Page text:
P90X2 went on sale September 1st and they are going fast. On September 1st I wrote my P90X2 Review. Last week I received my latest update from Team Beachbody. It included this excellent article by my friend Steve Edwards who is a blogger, nutrition guru, world duathlon competitor and Director of Results at Team Beachbody (list not fully inclusive).
What’s the difference between P90X® and P90X2™? This is the question of the year, and it can’t be answered in one simple sentence, or even one article. So I’ve written this series to help you decide whether or not P90X2 is the program for you. I wish I could tell all of you that P90X2 is right for you, but I’m too responsible for that. I’m sure one program in Beachbody’s huge collection will work for each of you, but if you want to know specifically whether that right one is P90X2, read on.
- Is P90X2 better than P90X? How can you beat the most popular workout program in the country? You can’t. P90X2 is an extension of P90X. It’s not necessarily better, but it’s definitely evolved. For a more in-depth look at its development, read the first article in this series (see “The Next X: What’s New About P90X2?” in the Related Articles section below).
- Is it more Muscle Confusion™? You betcha! If you thought your muscles were confused last time around, you ain’t seen nothin’ yet!
- Is it harder? Remember the first time you did P90X? Could anything feel harder than that? Probably not. So while P90X2 isn’t technically harder, it’s probably going to feel harder until you get used to it. And since it’s Muscle Confusion, it’s going to take you some time to adapt. During this adaptation period, it’s going to feel very difficult, but you’re used to that, right? And when you take your X2 body back to another round of P90X, that program’s going to feel harder too, because you’ll be prepared to push yourself farther than ever before.
- Is it still 6 days per week? No, it’s only 5, though we suggest active recovery on your rest days. The more intensely you work out, the less time you need to spend doing it. With more breakdown, you also need more rest. P90X2 has evolved to the point where less is more.
- Will there be options like Lean and Doubles? Instead of giving you different program options, P90X2 gives you the option of increasing each phase long enough to get the most out of it. If you’re having trouble with your balance, you may decide to spend more time in Phase One. For bigger muscles, spend more time in Phase Two. Want to get faster, jump higher, or become more agile? Spend more time mastering Phase Three. You’ll definitely want to read the guidebook, because it provides ideas for how to tailor your training personally for you (and much more). In P90X, we made the most versatile home fitness program ever created. P90X2 will open up even more options.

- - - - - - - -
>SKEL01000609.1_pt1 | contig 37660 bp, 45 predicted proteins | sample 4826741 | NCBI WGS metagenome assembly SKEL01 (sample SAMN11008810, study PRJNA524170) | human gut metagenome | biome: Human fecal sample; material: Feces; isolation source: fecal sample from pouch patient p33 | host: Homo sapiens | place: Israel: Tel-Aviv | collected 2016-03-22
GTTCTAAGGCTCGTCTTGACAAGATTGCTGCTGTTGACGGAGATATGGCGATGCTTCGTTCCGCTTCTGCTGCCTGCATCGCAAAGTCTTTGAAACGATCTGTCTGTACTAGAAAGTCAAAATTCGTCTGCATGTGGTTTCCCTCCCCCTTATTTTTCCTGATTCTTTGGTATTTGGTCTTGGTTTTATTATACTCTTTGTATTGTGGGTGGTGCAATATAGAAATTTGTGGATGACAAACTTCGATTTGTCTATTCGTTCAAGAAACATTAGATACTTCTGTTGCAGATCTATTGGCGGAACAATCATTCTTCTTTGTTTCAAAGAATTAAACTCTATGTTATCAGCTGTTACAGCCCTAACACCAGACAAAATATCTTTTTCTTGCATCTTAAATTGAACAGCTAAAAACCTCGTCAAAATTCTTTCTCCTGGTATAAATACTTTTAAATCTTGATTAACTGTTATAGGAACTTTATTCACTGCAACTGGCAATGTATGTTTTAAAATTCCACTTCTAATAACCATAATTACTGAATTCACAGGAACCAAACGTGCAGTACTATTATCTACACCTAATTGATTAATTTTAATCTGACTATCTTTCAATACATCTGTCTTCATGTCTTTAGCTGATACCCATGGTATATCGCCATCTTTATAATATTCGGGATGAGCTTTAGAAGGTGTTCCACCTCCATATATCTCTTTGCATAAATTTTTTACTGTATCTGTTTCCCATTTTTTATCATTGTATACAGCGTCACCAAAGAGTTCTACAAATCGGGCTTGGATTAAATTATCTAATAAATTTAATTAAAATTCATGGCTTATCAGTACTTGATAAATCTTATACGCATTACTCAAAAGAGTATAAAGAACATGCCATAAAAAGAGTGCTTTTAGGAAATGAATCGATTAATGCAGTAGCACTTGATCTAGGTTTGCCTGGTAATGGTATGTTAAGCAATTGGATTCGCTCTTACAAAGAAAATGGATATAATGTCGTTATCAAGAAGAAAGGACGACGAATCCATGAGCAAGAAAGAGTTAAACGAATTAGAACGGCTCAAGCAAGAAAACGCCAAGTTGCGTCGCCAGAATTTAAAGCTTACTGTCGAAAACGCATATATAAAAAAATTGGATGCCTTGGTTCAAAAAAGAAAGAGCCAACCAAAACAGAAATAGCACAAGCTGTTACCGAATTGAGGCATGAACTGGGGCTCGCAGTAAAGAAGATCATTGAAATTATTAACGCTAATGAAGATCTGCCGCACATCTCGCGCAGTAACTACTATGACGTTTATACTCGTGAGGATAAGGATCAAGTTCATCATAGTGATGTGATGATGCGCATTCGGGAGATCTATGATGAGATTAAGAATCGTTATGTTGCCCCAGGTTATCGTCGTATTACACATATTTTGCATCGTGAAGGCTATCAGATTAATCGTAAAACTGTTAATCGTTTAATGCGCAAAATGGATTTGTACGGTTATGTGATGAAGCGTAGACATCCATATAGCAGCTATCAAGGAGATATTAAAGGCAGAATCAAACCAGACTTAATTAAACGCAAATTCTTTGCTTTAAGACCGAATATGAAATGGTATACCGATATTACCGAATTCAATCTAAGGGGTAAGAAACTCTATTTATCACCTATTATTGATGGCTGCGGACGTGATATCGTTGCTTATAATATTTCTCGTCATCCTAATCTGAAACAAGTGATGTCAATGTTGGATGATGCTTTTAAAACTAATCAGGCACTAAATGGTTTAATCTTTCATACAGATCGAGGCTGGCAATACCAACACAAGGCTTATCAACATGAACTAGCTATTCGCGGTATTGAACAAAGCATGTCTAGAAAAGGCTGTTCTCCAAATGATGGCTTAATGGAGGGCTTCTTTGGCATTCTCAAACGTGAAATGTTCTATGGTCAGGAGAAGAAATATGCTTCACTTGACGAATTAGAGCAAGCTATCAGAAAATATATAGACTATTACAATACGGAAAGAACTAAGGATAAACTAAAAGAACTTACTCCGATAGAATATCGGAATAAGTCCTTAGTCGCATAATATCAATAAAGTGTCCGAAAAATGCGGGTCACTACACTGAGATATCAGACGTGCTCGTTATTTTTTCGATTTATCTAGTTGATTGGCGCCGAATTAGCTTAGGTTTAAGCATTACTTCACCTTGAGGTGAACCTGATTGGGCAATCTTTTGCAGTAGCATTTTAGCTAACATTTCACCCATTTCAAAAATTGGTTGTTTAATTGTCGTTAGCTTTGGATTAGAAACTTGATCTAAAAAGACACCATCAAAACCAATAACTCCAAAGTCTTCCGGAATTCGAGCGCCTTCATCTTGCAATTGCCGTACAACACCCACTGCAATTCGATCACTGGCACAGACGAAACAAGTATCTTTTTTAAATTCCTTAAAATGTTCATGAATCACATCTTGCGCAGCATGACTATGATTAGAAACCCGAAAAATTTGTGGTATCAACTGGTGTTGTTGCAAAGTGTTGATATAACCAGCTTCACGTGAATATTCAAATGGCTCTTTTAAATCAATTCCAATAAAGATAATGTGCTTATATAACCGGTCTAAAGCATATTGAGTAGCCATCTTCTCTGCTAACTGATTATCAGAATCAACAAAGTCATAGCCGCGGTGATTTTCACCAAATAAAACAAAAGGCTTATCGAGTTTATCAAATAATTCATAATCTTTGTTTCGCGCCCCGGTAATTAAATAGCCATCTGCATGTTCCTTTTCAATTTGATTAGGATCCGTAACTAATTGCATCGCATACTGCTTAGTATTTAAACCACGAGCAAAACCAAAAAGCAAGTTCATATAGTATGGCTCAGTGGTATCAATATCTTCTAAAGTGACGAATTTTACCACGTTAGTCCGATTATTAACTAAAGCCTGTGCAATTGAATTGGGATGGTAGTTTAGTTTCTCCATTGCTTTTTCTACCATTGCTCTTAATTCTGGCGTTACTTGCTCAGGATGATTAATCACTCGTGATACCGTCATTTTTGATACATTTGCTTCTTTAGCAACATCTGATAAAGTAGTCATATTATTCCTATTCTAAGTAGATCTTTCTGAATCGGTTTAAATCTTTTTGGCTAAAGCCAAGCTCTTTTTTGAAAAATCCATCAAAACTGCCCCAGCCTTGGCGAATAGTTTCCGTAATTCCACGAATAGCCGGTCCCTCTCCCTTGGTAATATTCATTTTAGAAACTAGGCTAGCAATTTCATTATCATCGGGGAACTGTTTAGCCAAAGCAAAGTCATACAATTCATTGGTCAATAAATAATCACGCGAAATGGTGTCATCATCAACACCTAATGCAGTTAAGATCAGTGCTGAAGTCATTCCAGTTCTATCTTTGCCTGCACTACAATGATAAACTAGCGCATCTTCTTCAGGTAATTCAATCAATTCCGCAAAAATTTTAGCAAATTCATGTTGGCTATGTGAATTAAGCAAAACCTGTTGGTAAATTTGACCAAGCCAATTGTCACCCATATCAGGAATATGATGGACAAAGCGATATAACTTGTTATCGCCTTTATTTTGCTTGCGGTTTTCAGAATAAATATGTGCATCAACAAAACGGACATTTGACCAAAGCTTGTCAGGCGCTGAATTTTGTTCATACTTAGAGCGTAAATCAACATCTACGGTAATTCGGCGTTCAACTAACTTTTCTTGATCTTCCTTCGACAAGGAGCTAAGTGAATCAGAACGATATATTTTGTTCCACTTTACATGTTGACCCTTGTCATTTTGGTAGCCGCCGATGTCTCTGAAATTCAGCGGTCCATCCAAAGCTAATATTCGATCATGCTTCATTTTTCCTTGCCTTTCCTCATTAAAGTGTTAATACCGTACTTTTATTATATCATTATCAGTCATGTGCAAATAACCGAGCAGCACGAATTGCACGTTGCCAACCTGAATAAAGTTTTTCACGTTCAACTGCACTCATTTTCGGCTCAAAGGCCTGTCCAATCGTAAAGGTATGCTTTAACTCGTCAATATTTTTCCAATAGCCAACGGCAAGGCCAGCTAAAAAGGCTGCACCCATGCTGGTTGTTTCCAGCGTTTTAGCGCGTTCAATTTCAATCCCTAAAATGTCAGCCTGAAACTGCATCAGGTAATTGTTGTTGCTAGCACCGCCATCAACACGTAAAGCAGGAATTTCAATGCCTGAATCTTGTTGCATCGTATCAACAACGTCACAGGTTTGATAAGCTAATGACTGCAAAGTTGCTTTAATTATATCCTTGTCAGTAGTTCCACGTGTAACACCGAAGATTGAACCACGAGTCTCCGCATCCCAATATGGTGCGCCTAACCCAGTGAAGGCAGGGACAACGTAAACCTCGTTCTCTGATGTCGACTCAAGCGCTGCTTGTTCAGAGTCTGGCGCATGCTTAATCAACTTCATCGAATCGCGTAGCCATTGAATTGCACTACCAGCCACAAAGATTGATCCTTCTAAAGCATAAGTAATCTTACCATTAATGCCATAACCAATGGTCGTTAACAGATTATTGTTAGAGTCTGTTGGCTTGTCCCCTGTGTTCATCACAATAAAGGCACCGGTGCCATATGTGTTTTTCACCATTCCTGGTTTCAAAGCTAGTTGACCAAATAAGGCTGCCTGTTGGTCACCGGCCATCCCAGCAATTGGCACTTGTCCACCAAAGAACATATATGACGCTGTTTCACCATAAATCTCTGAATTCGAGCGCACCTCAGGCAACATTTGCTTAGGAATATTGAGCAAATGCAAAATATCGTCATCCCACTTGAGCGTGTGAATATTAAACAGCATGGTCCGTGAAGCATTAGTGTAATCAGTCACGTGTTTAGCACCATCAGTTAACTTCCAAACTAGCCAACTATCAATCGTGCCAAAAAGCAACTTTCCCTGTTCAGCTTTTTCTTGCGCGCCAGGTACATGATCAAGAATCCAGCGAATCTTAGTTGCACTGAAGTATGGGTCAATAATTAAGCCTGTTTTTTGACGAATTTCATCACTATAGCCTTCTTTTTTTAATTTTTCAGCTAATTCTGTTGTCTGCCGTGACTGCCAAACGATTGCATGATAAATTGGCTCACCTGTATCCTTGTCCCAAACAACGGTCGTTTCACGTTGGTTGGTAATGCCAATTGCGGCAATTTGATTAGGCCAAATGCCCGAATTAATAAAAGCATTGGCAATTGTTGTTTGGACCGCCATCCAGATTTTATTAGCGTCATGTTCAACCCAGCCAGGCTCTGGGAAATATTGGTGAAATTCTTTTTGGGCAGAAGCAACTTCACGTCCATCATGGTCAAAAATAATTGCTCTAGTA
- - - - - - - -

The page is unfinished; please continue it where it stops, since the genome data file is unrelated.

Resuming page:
- Is it true that there’s no cardio? Here’s a little secret: There was no true cardio in P90X, either. At least not in the kind of training generally associated with that word. P90X used anaerobic interval training to improve your cardiovascular system; although it’s technically cardio, it isn’t the public perception of cardio. “Cardio” is a training colloquialism for training your heart. So while you won’t see any cardio in the title names, doing Plyocide or P.A.P. Lower will train your cardiovascular system as well as any cardio routine you’ve ever done.
- Will I need any new equipment? There’s a lot of new equipment for P90X2, and you’ll eventually want to own all of it. But the cool thing is that we’ve created an option that can be done with nothing but a few exercise bands and furniture found in any hotel room. This “hotel room” option virtually eliminates excuses for not working out.
- So what is this equipment?Here’s a list of the equipment needed, which we’ll go into in detail in a later article. Did I say “needed”? It’s not, really. Besides the hotel room option, we also do most movements in a variety of ways to make it easy to add equipment as you can afford it. Here’s a prioritized list:
- Bands and/or weights: You need some form of resistance.
- Pull-up bar: Just like P90X.
- Yoga mat: You must have one of these by now, right?
- Stability ball: We highly recommend this, because the benefits outweigh the cost many times over . . . and over.
- Foam roller: You may not have heard of this before, but don’t be surprised if it
changes your life.
- Push-up stands: You know ‘em. You love ‘em. How come you don’t already have them?
- Medicine balls: Mainly used for balance, so easily replaced with substitutes (basketballs, etc.) if need be, though once you’ve used the real thing you’ll wonder why you ever waited to buy them.
- Pull-up assist: While highly optional (we got away with chairs all these years), the pull-up assist will not only improve your ability to finish all your reps, it’ll greatly improve both your form and exercise efficiency.
- Yoga blocks: If you need these, you probably have them already.
- Foam rolling? What the?! Foam rolling is a myofascial release technique. Hmm . . . not much help? Okay, how about this? It’s a form of self-massage that forces your muscles to lengthen and align properly. Used regularly, it’ll increase your mobility and range of motion and actually help you get stronger, because it frees your muscles to work the way they’re supposed to. This one simple practice is often enough to change your alignment and allow you to move freer and easier.
- How has the diet plan changed? For P90X2, the diet has evolved along with the exercise plan. Not that there was anything wrong with the old one, but we’ve been listening to your suggestions, and we’ve revamped the diet guide to give you more options on what to eat, how to increase effectiveness, and how to simplify the entire eating process. This subject is more than we can cover here, so the X2 nutrition plan is the topic of next week’s P90X2 article.